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Sample Russian-to-English translations

Mikhail Jur'evich Lermontov

Two poems:
Death of a poet [Smert' poèta]
The Dream [Son]
(page updated 6 July 2002)


Lermontov was considered second only to Pushkin among the great poets of mid-nineteenth-century Russia.  His poetic tribute to Pushkin "Death of a poet", written and published shortly after the latter's tragic end in a duel (see first example below), was a major contributing factor in Lermontov's own rise to fame.

In February 2002 JW gave a conference paper at the University of Ottawa, entitled "Meaning & musicality: striking a balance in poetry translation". 
Click here for an audio-recording of this paper.


For the original Russian text of these two poems, accompanied by a voice-recording and a free-verse English translation, please see the comprehensive Russian poetry site: From the ends to the beginning: a bilingual anthology of Russian verse.  You will find Lermontov (1814-1841) listed in reverse chronological order.

The following translation was published in The Ottawa Citizen's Weekly (a weekly literary supplement to  The Ottawa Citizen) in its issue of 6 June 1999, the exact date of the bicentenary of Pushkin's birth (p. C13), along with a translation of three of Pushkin's poems and a brief biographical sketch of Pushkin's life.

Click here for an audio-recording of JW's conference paper of February 2002 entitled "Meaning & musicality: striking a balance in poetry translation".




Death of a poet
(Smert' poèta)

Mikhail Jur'evich Lermontov

A poet's dead -- entrapped by honour,
Felled by slanderous rumours spread --
A bullet in the breast, with vengeful anger,
He bowed at last his noble head.
His soul could not endure the legions
Of trifling insults and their shame,
He stood against the world's opinions,
Alone, as always -- and was slain!
Yes, slain!..  And wherefore now the crying,
The praising choir's empty shout
And wretched babble's justifying --
Fate's sentence has been carried out!
Was it not you who long conspired
To mock his gift so free and bold
And, just for fun, to fan the fire
Whose embers were now growing cold?
So now, you're laughing?!..  This last anguish
The poet simply could not bear.
His genius, like a torch, extinguished,
His laurel wreath -- beyond repair!..
Aloof and poised his killer boldly
Takes aim -- and no escape is near:
His empty heart beats calmly, coldly,
No trembling of the pistol here.
And why the awe?..  Like countless legions
Of fugitives seeking fun and fame,
From some far distant place he came
By quirk of fate into our regions,
Deriding, mocking with disdain
This land, its language and its story;
He had no mercy for our glory,
And, at that point of time so gory,
No thought of what it was he'd slain!

And so he died a death most frightful,
Just like that singer, unknown, but still delightful,
The victim of deaf jealousy,
The one he praised with power of phrase insightful,
Struck down, just like himself, and just as mercilessly.
Now why from peaceful bliss 
and friendship among brothers
Did he come into this world so envious that it smothers
The heart's free reign and flaming passion's tears?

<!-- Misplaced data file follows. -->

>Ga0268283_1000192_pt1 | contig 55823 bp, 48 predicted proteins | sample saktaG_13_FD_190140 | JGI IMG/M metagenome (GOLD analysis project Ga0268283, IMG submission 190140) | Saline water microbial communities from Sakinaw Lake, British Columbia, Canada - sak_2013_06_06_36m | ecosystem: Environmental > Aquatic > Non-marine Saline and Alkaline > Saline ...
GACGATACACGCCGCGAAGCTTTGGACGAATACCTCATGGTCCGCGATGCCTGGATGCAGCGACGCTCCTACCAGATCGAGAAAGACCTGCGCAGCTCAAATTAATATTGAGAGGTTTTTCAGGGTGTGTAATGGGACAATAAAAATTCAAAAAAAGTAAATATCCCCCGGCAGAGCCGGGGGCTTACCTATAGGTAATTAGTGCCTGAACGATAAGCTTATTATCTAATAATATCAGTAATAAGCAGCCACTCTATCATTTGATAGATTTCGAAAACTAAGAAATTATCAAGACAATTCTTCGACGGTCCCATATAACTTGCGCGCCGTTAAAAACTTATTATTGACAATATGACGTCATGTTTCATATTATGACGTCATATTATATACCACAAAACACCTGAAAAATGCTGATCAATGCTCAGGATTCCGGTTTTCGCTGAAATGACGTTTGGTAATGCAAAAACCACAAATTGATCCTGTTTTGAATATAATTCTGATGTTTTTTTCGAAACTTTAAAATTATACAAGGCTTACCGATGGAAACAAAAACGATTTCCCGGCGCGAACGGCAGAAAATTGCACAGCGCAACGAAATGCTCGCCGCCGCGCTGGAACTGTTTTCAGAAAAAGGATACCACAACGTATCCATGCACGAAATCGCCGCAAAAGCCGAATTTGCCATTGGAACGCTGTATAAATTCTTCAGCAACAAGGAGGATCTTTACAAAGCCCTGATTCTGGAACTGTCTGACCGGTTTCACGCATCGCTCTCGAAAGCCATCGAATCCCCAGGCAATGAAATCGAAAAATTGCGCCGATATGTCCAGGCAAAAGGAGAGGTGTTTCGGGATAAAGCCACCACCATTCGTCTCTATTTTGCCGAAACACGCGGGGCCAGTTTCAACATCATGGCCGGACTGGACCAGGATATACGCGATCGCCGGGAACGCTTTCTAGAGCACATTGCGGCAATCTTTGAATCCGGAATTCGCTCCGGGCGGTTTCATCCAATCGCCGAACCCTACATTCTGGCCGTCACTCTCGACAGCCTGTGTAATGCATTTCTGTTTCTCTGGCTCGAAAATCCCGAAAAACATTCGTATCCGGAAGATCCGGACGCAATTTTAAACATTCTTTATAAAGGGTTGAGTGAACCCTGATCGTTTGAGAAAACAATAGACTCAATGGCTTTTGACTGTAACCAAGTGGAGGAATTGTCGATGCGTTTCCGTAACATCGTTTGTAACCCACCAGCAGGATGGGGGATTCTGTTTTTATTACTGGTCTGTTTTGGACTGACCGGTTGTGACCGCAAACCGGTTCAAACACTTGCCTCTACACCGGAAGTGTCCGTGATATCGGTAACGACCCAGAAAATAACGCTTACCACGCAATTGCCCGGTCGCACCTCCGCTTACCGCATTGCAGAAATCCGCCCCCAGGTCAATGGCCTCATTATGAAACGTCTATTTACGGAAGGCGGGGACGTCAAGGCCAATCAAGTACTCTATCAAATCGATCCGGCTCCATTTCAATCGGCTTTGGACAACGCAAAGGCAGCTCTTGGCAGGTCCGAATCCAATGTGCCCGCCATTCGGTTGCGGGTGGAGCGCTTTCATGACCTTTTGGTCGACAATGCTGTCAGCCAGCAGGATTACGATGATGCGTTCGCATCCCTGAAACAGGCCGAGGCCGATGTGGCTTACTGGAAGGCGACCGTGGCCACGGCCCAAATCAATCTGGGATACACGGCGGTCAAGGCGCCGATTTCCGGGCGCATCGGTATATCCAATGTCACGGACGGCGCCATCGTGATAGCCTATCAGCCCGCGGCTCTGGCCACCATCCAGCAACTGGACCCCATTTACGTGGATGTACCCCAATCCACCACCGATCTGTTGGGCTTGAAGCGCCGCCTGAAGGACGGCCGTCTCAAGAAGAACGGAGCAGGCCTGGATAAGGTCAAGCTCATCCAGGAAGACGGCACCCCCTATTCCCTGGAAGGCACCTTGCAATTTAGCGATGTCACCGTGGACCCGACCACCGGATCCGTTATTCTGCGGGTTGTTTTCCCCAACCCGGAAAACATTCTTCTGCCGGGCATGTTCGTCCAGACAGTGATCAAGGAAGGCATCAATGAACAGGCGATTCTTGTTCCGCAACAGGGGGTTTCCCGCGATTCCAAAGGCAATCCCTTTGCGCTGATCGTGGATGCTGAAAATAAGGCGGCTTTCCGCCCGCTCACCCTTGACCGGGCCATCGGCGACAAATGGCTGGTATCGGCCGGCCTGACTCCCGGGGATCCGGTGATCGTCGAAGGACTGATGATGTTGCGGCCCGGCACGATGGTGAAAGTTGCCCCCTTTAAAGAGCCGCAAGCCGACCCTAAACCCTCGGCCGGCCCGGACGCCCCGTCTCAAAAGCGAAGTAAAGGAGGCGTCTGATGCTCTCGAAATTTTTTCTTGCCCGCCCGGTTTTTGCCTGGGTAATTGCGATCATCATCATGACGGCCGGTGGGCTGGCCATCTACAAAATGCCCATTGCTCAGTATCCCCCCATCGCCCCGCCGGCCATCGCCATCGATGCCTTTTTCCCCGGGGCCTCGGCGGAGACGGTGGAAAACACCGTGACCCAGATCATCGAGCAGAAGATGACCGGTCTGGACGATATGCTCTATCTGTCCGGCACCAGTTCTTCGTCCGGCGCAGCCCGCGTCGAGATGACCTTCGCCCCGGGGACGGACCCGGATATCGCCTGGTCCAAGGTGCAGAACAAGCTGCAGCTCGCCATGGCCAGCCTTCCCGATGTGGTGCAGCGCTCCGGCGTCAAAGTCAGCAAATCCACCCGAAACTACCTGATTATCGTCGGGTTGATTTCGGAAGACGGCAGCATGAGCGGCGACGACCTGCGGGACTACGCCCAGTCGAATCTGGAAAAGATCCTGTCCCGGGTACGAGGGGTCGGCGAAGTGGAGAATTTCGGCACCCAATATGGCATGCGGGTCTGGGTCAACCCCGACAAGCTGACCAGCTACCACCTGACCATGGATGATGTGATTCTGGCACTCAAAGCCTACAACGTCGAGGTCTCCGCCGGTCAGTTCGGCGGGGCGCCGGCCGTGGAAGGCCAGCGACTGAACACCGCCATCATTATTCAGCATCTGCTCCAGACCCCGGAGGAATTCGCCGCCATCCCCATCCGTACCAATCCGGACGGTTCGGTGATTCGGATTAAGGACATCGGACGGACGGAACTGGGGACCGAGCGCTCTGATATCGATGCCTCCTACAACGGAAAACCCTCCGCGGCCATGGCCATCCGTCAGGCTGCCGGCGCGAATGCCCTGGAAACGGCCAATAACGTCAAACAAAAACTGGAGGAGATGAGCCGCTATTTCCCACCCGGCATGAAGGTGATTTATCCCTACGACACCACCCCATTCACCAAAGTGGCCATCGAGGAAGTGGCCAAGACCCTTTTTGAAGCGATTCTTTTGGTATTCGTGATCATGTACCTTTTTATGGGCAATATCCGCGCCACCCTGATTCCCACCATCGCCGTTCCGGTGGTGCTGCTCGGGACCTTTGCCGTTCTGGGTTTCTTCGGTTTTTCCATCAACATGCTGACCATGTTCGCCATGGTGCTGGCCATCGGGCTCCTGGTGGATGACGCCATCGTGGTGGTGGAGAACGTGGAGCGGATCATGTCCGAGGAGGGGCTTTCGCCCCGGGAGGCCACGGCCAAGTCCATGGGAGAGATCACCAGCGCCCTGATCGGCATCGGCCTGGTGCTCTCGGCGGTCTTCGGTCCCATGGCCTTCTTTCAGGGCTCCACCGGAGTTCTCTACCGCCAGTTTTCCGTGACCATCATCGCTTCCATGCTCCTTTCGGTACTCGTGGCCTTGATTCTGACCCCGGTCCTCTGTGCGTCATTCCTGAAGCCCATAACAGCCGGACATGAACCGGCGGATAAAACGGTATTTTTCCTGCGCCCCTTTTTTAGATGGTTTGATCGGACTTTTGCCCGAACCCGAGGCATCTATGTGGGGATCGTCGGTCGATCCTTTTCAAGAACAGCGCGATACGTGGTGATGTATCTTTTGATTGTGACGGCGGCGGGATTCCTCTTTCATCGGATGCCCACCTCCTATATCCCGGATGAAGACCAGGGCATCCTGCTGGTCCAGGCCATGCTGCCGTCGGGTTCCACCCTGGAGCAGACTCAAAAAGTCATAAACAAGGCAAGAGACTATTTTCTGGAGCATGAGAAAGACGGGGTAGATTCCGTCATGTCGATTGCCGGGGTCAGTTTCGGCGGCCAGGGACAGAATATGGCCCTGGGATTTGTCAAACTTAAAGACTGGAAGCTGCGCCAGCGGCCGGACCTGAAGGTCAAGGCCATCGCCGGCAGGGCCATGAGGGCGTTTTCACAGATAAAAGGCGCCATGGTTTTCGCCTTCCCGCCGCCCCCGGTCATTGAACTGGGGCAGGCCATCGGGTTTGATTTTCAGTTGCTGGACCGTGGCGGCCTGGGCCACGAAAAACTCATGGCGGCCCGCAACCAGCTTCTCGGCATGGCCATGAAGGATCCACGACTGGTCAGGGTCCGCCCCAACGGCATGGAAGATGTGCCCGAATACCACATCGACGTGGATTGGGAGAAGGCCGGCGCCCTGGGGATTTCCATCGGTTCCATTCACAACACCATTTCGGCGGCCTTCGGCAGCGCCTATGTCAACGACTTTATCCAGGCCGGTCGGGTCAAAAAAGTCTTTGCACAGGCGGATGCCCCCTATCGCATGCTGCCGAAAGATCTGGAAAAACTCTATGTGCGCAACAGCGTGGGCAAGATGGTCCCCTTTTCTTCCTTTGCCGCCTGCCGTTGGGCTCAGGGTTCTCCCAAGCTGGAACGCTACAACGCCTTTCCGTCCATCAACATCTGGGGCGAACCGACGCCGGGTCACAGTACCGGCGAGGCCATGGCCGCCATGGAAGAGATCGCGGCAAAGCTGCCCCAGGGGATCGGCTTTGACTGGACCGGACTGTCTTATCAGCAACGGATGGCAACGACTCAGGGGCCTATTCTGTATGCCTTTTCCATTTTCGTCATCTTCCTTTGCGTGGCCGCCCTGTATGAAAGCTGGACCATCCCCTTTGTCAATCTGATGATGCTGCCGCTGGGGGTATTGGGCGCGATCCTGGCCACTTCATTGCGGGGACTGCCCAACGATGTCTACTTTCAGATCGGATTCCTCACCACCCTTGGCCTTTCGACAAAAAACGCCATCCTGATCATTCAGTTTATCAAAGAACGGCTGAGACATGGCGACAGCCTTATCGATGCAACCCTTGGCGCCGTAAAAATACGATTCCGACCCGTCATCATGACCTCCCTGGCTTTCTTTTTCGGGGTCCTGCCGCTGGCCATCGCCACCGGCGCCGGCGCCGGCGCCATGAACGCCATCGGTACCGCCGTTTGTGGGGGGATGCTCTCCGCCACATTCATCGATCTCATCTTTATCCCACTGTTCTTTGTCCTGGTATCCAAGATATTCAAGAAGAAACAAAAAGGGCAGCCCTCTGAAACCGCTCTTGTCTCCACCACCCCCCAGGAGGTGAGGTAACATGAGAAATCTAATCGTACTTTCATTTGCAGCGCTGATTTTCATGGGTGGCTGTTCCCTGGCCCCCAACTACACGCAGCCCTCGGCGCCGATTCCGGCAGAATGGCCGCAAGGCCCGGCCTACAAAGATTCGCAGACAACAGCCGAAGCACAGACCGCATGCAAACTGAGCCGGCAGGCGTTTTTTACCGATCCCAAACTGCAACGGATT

Why did he embrace the fools 
who wrongfully accused him,
Why did he trust the lies of those who so abused him,
He whose insight long surpassed his years!
And taking off the wreath, 
now once again they crowned him --
A crown of laurels, secretly enmeshed
With thorns, whose needles all around him
Pierced through the noble poet's flesh...
His life's last moments venomously blighted,
By mocking fools' sly whisperings aggrieved,
He died with thirst for vengeance unrequited,
Tormented in his soul by fervent hopes deceived...
The poet's sounds are interdicted,
No more their wondrous songs to yield;
His joyless resting-place constricted,
His lips for all eternity now sealed!
And you, you haughty ones, descendants
Of forebears known for shallowness of trait,
Who trample under slavery's heel the remnants
Of generations scarred by whim of fate!
You stand before the throne, a horde of greedy misers,
Who freedom, genius, honour, seek to kill!
You hide behind your lawyers and advisors,
Before you truth and judgement -- both keep still!
But there is a Judge Divine, 
you playmates of perversion,
There is a Judge Almighty -- He awaits,
Your gold for Him is no diversion,
He knows well in advance your thoughts 
and deeds and traits.
In vain now and henceforth will you resort to vileness:
It will not do you any good,
And you will not obliterate 
with all your blood of blackness
The poet's true and righteous blood!

English verse translation © John Woodsworth
Ottawa (Canada)
2-7 May 1999


The Dream

Mikhail Jur'evich Lermontov

A searing sun, a Daghestani valley... 
I lie at noon, a bullet in my breast; 
My steaming wound is deep, no strength to rally 
And drops of blood keep oozing from my chest. 

I lie alone, the valley's sandy edges 
Are crowded in by looming cliffs so steep, 
The sun burns down upon their yellow ledges 
And right through me -- I sleep a deadly sleep.

I dream of flaming torches being paraded --
A night-time feast at home across the sea, 
And young girls with their hair in flowers braided 
Are smiling and conversing about me. 

But one of them does not feel like conversing, 
She sits alone, absorbed in quiet thought, 
Her youthful soul compelled to keep rehearsing 
A doleful dream, God only knows by what. 

She sees that distant Daghestani valley... 
A corpse she recognises lies in mud; 
Its steaming wound grows black, no life to rally, 
And gushes forth a stream of chilling blood. 

English verse translation © John Woodsworth
Ottawa (Canada)
9 April 2000

For Lindsay, who prompted the translation





"Peace I leave with you, my peace I give unto you... 
Let not your heart be troubled, neither let it be afraid."

-- John 14:27

E-mail : <jw[at ]kanadacha.ca>
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